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    Last edited by Cos; 12-28-2016 at 07:54 PM.
    Originally posted by adam c

    Line goes up, line goes down, line does squiggly things and fucks Alberta
    "The stone age didn't end because we ran out of stones"

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    Structured wiring.

    In ceiling speakers

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    Originally posted by avishal26
    Some people have mentioned knock-down ceilings - I don't see the point of upgrading that.... if you have 9ft high ceilings you will never have to worry about that popcorn stuff falling down...
    Looks modern and premium when compared to popcorn. It may not be something that everyone notices but for those that do it's a very nice touch that is a very cheap upgrade over popcorn (at the building stage). I would imagine the cost to do it later would be prohibitive.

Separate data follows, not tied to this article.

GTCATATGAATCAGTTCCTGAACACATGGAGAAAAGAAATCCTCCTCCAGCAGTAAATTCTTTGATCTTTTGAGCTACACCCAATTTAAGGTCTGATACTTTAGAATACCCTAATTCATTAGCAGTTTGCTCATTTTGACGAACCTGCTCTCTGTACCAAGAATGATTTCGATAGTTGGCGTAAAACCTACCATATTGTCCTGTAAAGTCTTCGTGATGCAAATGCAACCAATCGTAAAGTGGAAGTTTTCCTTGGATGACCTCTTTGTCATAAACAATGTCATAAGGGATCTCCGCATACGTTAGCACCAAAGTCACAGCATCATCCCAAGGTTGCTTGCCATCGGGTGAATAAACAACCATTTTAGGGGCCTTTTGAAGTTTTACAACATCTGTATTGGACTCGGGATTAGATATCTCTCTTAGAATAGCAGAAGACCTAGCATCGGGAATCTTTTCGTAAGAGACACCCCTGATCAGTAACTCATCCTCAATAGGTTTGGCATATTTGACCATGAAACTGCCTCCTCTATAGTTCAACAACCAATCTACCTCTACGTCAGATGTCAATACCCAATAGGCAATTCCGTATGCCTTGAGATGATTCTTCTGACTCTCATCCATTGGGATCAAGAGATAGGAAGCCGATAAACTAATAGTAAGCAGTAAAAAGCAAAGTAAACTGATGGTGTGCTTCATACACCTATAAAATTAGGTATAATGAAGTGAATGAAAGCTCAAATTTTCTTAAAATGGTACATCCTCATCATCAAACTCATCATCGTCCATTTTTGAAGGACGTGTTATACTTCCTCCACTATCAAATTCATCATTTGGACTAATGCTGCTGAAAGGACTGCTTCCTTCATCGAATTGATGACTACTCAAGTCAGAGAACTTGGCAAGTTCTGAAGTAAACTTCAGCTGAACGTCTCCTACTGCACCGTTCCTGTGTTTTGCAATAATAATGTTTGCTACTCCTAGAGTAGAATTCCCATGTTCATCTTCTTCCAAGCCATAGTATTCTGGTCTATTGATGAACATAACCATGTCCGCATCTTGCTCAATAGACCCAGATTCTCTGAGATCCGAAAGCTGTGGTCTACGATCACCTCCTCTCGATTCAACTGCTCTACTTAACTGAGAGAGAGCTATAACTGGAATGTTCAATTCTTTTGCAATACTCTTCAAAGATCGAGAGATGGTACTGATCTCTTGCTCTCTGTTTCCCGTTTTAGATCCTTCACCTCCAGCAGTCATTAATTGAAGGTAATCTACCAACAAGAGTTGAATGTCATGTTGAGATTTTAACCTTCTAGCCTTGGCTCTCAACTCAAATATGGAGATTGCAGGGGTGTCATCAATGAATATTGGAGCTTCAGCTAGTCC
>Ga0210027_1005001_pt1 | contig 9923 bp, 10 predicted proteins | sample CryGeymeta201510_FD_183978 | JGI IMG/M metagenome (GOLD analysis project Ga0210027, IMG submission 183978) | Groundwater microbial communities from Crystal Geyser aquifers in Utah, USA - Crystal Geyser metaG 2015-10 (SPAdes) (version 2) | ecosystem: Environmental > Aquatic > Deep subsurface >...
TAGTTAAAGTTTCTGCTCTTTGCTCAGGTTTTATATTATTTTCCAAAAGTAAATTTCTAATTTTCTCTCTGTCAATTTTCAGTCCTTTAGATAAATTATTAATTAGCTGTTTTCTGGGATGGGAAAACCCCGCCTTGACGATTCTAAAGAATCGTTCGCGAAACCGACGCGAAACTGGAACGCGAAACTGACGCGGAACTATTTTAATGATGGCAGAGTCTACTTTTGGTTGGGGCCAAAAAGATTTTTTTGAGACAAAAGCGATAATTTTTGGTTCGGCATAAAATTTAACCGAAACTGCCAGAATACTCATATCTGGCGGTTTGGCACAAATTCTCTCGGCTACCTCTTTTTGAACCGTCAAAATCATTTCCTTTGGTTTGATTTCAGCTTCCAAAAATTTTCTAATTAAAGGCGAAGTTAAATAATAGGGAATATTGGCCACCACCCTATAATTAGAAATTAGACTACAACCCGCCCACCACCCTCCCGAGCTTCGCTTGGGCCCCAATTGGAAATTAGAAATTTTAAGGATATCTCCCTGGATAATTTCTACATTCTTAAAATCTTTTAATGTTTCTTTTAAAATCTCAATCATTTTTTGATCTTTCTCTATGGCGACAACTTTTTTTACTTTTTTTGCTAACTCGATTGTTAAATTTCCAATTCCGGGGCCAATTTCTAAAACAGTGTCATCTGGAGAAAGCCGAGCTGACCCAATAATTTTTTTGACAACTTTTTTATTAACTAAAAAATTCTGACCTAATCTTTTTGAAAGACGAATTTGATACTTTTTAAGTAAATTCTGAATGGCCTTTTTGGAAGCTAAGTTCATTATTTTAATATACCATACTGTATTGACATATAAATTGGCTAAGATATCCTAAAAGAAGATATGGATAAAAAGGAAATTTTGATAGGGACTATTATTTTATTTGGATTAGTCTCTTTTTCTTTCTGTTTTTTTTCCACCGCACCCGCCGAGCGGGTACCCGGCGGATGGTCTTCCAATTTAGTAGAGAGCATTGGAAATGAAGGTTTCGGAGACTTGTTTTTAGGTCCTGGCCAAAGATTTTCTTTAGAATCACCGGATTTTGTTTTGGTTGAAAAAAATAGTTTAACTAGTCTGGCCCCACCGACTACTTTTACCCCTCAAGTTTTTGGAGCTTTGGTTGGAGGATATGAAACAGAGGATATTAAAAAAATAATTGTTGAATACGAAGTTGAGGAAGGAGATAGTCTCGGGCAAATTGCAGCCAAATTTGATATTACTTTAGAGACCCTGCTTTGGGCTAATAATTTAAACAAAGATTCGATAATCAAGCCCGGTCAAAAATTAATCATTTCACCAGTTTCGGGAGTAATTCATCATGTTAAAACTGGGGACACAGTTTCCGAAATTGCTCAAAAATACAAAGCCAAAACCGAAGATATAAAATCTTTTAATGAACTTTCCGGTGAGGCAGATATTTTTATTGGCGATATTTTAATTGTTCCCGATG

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    Originally posted by tsi_neal


    Looks modern and premium when compared to popcorn. It may not be something that everyone notices but for those that do it's a very nice touch that is a very cheap upgrade over popcorn (at the building stage). I would imagine the cost to do it later would be prohibitive.
    What is the upgrade cost for an apartment?

    I know it is about $2,000 for a new build house (approx 2000 sq ft)

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    Originally posted by avishal26


    What is the upgrade cost for an apartment?

    I know it is about $2,000 for a new build house (approx 2000 sq ft)
    I paid less than that, about $0.50/sqft.

    What I really found cross shopping the builders was upgrade costs varied greatly. For instance a tile upgrade to a similar quality tile and square footage was 1200 for builder A and if I remember 6000 from builder B. But then builder A would gouge elsewhere, total upgrade cost was comparable between the two.